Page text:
In a tenuous war on security (or lack of security), Google has outed another flaw in Microsoft's Windows operating system, just days after catching industry flack for doing exactly the same thing.
In December, Google released information about a flaw in Windows 8.1 through its Google Security Research page. And then this month, just 2 days before a critical patch released during Microsoft's Patch Tuesday, the Search company did it again, allowing a gush of information to be publicly available even though Microsoft had contacted Google to ask for a delay until the patch was well on its way to protect customers. Google declined and made the data available anyway.
Today, we see that Google has done it yet again. On the company's Google Security Research page for Issue 128, full disclosure is now available showing a critical Security Bypass/Information Disclosure flaw in Windows 7 and 8.1. Google has continually updated the page with notes since the flaw was originally detected and communicate to Microsoft. The notes show that as recently as yesterday, the same day Google derestricted the exposure, Microsoft and Google were in communication about the vulnerability.
The notes say that Microsoft had intended to fix this flaw in its January updates, but had to pull the security update for compatibility reasons. I'm sure pulling the update saved customers a lot of headaches this month, considering Microsoft's poor track record in 2014 for delivering updates that broke systems. However, customers can't be too happy with Google's insistence to follow its letter of law instead of protecting the public.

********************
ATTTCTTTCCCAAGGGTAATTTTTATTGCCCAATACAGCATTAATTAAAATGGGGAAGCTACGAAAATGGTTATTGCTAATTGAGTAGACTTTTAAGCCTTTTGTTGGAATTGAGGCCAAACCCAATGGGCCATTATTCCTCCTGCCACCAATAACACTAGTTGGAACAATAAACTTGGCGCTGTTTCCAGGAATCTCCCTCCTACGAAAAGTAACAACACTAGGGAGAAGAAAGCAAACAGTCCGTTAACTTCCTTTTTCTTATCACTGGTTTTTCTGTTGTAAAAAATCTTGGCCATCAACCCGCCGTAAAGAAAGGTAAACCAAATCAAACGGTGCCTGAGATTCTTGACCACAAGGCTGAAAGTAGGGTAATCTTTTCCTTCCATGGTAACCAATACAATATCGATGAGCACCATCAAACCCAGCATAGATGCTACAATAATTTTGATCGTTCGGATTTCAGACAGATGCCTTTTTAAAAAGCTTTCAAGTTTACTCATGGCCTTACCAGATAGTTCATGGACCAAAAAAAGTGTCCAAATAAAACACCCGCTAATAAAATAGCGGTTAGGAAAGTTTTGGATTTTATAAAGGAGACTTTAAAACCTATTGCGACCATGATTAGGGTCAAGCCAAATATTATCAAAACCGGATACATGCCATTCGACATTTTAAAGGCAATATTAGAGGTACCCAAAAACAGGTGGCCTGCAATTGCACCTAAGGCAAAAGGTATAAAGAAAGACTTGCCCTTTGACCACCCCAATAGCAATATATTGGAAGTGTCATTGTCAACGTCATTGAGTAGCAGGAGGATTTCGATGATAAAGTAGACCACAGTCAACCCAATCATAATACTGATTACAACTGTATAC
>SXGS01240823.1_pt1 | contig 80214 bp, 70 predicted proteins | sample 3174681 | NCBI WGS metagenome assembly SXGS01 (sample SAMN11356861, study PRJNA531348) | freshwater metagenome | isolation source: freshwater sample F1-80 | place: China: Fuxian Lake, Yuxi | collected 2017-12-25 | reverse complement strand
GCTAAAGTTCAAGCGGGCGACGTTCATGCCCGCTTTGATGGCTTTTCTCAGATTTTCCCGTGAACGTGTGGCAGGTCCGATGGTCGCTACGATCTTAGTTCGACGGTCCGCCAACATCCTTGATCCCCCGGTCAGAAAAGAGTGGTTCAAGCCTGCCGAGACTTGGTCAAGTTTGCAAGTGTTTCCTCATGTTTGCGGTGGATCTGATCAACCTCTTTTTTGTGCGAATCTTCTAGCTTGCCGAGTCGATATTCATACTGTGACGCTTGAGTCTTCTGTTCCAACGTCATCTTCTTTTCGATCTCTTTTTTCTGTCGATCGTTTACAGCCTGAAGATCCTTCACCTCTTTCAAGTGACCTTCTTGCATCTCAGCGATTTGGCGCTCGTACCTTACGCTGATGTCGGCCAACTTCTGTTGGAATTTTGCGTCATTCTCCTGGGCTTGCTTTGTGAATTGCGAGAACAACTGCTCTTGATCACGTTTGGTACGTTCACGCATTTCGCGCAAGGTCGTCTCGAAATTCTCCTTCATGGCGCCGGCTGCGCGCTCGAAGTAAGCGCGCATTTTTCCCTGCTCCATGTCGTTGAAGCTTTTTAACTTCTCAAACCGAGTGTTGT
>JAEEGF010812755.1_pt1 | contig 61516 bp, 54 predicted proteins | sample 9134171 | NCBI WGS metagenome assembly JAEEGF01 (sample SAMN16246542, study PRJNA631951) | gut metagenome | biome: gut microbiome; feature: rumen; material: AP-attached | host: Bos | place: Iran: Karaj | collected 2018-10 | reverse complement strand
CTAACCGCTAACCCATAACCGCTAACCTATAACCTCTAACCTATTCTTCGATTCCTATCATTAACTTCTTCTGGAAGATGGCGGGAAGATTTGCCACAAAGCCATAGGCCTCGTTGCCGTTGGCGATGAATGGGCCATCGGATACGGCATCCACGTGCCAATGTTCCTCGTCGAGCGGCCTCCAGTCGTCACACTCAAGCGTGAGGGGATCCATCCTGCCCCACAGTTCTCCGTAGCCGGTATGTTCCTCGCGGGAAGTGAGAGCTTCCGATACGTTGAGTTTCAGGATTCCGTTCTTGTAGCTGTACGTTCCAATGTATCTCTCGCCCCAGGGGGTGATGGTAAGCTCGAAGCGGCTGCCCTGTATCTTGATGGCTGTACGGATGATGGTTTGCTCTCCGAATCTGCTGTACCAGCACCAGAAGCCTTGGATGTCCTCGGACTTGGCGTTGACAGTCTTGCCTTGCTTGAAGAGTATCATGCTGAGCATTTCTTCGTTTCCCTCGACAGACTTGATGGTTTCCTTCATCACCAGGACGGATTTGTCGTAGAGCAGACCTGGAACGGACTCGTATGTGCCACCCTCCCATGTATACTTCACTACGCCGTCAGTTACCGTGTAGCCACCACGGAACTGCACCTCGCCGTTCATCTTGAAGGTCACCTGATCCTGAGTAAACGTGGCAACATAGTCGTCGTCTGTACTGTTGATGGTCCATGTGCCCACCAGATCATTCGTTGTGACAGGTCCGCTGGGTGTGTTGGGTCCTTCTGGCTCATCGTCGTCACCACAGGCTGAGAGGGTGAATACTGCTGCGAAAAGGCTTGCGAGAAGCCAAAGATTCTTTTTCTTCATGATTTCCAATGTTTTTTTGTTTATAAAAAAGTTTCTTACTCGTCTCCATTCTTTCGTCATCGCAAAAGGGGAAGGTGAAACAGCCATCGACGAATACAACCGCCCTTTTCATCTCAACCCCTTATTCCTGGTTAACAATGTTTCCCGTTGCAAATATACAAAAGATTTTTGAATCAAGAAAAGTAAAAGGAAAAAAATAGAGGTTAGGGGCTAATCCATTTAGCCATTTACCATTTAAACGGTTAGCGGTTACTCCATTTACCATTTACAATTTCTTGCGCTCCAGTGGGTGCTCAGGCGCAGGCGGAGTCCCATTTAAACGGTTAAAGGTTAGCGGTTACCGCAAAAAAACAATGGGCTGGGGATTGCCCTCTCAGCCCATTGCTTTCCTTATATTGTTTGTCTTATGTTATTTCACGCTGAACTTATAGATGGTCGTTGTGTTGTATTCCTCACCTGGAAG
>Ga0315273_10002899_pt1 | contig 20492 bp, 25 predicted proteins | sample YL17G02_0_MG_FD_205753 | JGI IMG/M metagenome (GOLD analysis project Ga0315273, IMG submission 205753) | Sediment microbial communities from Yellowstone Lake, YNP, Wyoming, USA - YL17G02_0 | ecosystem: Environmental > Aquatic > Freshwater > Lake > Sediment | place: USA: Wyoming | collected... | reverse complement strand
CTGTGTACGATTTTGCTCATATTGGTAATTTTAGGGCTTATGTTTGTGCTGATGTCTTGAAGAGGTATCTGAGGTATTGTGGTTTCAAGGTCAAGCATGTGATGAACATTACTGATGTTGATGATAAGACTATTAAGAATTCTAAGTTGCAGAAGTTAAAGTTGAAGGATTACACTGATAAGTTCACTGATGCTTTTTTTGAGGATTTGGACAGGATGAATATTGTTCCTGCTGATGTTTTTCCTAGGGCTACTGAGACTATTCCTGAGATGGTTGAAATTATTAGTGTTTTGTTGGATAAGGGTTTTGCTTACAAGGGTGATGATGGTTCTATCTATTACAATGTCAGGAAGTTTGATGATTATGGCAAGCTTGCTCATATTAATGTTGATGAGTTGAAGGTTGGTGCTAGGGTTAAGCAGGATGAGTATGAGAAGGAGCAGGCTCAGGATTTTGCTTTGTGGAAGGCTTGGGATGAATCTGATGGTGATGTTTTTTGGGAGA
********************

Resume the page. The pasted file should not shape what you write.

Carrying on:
At issue is Google's policy. According to Google policy, 90 days after a flaw of this severe type is identified and reported, information will be publicly disclosed. And, apparently, stopping disclosure must be like stopping a nuclear missile launch because the company has yet to heed direct requests and pleas from Microsoft to hold off.
Microsoft is planning to deliver the pulled update during February's Patch Tuesday, but Google's dictatorial decision may force it to release it out-of-band.
Some believe that 90 days is enough time to fix any flaw, but as we've seen with the last two instances, apparently 3 months isn't enough time for Microsoft.
Where do you stand on this? Should Microsoft do a better job delivering security patches quicker? Or, is Google just being a bully?